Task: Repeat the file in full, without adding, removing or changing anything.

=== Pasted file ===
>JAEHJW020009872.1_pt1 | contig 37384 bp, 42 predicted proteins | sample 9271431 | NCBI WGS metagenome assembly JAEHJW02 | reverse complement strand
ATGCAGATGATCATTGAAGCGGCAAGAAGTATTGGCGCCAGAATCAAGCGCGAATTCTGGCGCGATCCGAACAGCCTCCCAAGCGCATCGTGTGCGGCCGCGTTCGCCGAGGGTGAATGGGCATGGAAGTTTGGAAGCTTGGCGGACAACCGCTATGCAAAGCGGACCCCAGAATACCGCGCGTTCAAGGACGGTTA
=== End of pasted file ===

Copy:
>JAEHJW020009872.1_pt1 | contig 37384 bp, 42 predicted proteins | sample 9271431 | NCBI WGS metagenome assembly JAEHJW02 | reverse complement strand
ATGCAGATGATCATTGAAGCGGCAAGAAGTATTGGCGCCAGAATCAAGCGCGAATTCTGGCGCGATCCGAACAGCCTCCCAAGCGCATCGTGTGCGGCCGCGTTCGCCGAGGGTGAATGGGCATGGAAGTTTGGAAGCTTGGCGGACAACCGCTATGCAAAGCGGACCCCAGAATACCGCGCGTTCAAGGACGGTTA